Wheat price estimates based on CWB September PRO
No. 1 CWRS 13.5
No. 3 CWRS 13.0
No. 1 CPSR
No. 1 CWRW Select
CW Feed Price (FOB Vancouver)
Less average Alberta deductions (Insert number for your province.)
Less trucking freight to elevator or buyer
Price at the bin
If there was any year to take heed of one of my grain marketing rants, “Get your wheat tested for protein,” it’s this year. Protein levels for any type of wheat run the gamut and the prepared grain producer can take advantage of certain pricing specifications and opportunities for off-board feed wheat.
On September 24, the Canadian Wheat Board (CWB) announced the newest Pool Return Outlook (PRO), which can be used to compare against off-board feed wheat markets. In the table, I review price at the bin for some of the more common types and grades.
Here’s an example of a producer from the Innisfail area. This year, he has CWRS, CPSR and winter wheat to market. The hard red spring (CWRS) has been graded No. 1 with 16 per cent protein. The prairie spring red (CPSR) is also No. 1. And the winter wheat was graded as feed due to frost damage, but pulled out protein levels of 14 per cent. What are some of the off-board options?
Today, the best route for high quality wheat with extremely high protein is to keep it with the CWB. When the September PROs were released, the price estimate for No. 1 CWRS with very high protein levels actually increased. However, if the producer was to sell a hard red spring type of wheat off-board, based on 58 pounds or more per bushel and 13 per cent protein, he could obtain a solid bid of $4.62 per bushel at the bin.
With almost any type of feed wheat, based upon specifications of only 58 pounds and dry (no protein required), this farmer could have it picked up at the bin for $3.90 per bushel.
The winter wheat with high protein would give the producer $4.35 per bushel at the bin to take right to the bank.
There are pros-and-cons for each situation. When signing product to the CWB, there’s always the hope that, eventually, markets will turn around and the prices increase. If that happens, the producer is still in the pool for a better return later. Alternatively, if the markets continue to slide downwards, so might the CWB price. Plus, depending upon what is “called,” even if the producer would like to move 200 tonnes of wheat, he might initially only able to haul 25 per cent of those 200 tonnes to the elevator.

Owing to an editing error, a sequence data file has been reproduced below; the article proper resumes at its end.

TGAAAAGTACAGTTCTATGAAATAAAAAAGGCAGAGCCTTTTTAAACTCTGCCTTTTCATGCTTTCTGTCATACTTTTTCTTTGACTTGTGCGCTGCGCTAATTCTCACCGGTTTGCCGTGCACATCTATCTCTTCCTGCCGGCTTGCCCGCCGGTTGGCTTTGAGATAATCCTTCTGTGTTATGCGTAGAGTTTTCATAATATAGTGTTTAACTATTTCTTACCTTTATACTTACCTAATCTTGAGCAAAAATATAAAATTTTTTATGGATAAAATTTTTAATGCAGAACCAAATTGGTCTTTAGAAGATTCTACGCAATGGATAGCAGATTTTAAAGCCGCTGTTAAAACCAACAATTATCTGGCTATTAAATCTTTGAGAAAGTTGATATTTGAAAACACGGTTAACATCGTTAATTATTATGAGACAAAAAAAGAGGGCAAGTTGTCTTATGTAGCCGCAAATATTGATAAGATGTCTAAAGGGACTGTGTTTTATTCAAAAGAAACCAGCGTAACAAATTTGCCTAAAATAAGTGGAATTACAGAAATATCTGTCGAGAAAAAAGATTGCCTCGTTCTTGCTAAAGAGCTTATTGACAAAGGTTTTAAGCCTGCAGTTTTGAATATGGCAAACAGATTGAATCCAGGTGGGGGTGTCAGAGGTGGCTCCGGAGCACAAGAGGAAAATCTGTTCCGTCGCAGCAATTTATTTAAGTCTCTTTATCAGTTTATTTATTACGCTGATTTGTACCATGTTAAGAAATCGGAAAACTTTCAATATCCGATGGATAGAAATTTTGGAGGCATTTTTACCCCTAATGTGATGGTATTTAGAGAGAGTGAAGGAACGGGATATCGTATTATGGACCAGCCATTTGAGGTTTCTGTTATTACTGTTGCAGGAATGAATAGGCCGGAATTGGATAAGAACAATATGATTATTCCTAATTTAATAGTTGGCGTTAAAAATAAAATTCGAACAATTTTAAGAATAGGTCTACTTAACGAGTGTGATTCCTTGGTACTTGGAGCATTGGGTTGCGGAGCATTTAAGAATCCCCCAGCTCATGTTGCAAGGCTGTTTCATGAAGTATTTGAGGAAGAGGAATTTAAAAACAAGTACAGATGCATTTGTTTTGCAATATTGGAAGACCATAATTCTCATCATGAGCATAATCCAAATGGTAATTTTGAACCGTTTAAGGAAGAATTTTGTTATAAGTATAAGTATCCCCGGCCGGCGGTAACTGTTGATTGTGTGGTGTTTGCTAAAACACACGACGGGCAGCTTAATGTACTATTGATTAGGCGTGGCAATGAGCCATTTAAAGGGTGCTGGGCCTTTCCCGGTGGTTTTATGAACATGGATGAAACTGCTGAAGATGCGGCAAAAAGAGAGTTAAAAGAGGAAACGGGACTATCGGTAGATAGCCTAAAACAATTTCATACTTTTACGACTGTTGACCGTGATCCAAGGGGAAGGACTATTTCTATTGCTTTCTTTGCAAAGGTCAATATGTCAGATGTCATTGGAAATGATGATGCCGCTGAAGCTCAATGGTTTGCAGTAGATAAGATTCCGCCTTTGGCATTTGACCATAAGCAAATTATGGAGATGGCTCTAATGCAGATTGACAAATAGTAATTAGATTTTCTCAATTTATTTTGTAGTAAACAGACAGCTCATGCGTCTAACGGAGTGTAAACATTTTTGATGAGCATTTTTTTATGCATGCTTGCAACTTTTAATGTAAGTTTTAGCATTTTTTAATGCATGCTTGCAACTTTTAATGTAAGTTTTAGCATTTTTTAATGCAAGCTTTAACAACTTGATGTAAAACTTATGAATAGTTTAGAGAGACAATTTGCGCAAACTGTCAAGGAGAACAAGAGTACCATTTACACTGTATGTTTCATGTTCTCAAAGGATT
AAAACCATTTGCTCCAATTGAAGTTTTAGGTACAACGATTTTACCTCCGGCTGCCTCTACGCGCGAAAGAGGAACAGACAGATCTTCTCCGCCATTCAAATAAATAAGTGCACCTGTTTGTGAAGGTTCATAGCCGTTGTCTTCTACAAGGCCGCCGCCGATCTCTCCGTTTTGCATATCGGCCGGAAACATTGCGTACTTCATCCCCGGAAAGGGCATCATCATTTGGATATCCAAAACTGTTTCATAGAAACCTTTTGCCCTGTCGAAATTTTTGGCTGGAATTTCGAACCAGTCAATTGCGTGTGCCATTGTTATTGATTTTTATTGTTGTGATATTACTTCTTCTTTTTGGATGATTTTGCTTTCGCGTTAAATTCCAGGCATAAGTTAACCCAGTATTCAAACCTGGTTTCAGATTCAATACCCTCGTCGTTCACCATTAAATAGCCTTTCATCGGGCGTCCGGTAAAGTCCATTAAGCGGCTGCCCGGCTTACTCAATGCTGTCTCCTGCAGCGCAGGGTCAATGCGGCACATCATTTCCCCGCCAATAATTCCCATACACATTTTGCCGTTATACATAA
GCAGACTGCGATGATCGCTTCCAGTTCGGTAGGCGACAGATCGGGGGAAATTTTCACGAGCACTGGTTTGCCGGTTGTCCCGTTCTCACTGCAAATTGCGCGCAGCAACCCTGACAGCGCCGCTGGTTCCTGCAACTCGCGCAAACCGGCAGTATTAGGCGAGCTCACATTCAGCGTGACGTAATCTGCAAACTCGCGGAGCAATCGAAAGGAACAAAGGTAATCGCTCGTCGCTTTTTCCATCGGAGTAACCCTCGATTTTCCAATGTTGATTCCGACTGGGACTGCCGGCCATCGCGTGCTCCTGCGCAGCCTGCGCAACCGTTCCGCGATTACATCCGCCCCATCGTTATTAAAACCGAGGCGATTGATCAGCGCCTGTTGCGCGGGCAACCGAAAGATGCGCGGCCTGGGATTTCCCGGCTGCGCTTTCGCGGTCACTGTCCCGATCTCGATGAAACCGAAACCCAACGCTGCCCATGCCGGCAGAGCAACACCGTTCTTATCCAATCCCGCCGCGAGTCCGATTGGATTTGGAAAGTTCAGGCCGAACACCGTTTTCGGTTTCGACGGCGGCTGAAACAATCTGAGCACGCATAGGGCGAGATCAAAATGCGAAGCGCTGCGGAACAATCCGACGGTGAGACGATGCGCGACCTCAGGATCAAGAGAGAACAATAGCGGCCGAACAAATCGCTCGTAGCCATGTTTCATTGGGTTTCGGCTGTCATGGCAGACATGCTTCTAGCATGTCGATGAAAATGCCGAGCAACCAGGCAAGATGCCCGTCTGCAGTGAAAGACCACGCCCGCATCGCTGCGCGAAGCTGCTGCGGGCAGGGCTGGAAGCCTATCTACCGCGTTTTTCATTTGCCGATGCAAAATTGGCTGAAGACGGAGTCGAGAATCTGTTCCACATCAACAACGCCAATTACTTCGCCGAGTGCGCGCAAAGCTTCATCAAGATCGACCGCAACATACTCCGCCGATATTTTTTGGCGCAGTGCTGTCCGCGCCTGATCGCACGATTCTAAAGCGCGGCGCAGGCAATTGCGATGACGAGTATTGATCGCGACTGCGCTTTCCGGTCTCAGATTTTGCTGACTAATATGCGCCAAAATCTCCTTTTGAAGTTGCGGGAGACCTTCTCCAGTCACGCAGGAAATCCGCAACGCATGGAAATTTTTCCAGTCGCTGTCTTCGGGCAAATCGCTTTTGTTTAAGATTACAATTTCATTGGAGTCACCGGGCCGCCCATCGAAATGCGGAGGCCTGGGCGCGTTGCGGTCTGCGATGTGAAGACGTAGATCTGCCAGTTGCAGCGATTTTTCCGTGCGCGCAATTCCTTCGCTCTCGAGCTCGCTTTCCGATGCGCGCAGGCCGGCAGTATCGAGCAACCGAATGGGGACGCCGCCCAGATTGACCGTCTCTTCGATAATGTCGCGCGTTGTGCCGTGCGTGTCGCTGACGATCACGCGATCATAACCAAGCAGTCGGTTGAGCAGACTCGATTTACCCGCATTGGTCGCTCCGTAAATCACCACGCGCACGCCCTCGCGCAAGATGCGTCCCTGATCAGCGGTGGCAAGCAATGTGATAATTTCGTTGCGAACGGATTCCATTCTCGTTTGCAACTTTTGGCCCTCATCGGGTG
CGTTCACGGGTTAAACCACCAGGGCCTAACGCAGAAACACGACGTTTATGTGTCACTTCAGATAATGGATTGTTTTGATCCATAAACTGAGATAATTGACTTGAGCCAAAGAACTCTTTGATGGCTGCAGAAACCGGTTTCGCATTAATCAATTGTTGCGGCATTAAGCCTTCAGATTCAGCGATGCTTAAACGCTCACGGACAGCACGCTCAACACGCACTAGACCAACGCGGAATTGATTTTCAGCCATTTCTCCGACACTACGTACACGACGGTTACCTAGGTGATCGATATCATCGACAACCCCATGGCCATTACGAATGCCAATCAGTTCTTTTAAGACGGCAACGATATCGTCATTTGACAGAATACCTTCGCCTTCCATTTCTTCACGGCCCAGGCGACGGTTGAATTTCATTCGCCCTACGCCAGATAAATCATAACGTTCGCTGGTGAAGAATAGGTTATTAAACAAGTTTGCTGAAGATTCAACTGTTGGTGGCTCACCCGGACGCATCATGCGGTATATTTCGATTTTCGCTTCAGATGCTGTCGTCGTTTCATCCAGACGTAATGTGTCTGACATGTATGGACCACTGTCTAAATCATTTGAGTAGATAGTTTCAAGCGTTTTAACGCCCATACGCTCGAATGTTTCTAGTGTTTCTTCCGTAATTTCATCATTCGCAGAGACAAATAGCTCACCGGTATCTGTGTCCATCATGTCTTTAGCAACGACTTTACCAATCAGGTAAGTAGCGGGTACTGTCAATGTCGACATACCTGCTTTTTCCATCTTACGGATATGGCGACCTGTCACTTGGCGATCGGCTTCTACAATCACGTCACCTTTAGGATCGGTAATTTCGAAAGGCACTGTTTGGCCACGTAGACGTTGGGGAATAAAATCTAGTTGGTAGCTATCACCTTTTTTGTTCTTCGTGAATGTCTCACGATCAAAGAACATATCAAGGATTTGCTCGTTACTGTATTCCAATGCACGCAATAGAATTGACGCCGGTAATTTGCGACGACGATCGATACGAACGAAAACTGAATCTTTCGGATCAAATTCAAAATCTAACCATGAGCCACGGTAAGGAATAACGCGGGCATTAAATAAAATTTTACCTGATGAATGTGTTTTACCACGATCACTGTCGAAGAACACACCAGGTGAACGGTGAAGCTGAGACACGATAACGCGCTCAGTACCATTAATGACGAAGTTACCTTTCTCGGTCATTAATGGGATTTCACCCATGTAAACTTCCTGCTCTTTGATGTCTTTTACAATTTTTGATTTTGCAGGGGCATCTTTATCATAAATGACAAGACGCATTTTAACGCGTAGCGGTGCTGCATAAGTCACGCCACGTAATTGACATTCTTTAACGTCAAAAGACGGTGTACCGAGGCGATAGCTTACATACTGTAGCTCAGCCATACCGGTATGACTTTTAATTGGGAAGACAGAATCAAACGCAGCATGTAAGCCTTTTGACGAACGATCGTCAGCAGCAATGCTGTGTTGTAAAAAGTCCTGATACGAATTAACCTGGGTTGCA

With off-board pricing in the cash market, what you price is what you get. There will be no price increase down the road on what you already sold if the markets happen to turnaround six months from now. On the other hand, everything the producer would like to move can move.
Some buyers buy off-board feed wheat based only upon weight and moisture, others include protein specifications, and a small minority are even variety specific. For wheat contracted through the CWB, you need to “Know your wheat,” as the Canadian Grain Commission’s campaign declares. If you want wheat graded as any class other than feed, a registered variety must be delivered. When an elevator agent asks, “What variety is this?” an answer of, “I don’t know, whatever my neighbour grew last year” is simply not going to suffice.
TO GET A CGC GRADE…
A Canadian Grain Commission grading certificate will show grade, dockage, moisture, and protein (upon request). You must submit a sample of at least 750 grams. Here’s what else you need to provide in order to get a CGC grade:
Complete a “Producer request for inspection services” form or include a written request stating the services you want.
Pay by cash, cheque (payable to Receiver General of Canada), VISA or MasterCard.
Mail or drop off samples to the nearest CGC grading facility. In Alberta, the address is: Canadian Grain Commission 14, 6130 — 4th Street SE, Calgary AB T2H 2B6 Phone: 403-292-4210
Costs per sample are: Wheat $15.10, canola $24.40, other grains and screenings $21.70 (including pulses), protein testing $9.00.
One more alternative to move off-board feed wheat is to load producer cars. There are a number of buyers in British Columbia, for example, who regularly purchase their commodities in this fashion. For grain producers in the Peace Country, this is a particularly interesting option.
Best of luck with harvest and ensure you “know your wheat” BEFORE you begin marketing it.
Shelley Wetmore is owner of Market Master, a feedgrain brokerage and consulting service based in Edmonton. You can reach her toll free at 1-800-440-8390 or visit www.grain-watchdog.com.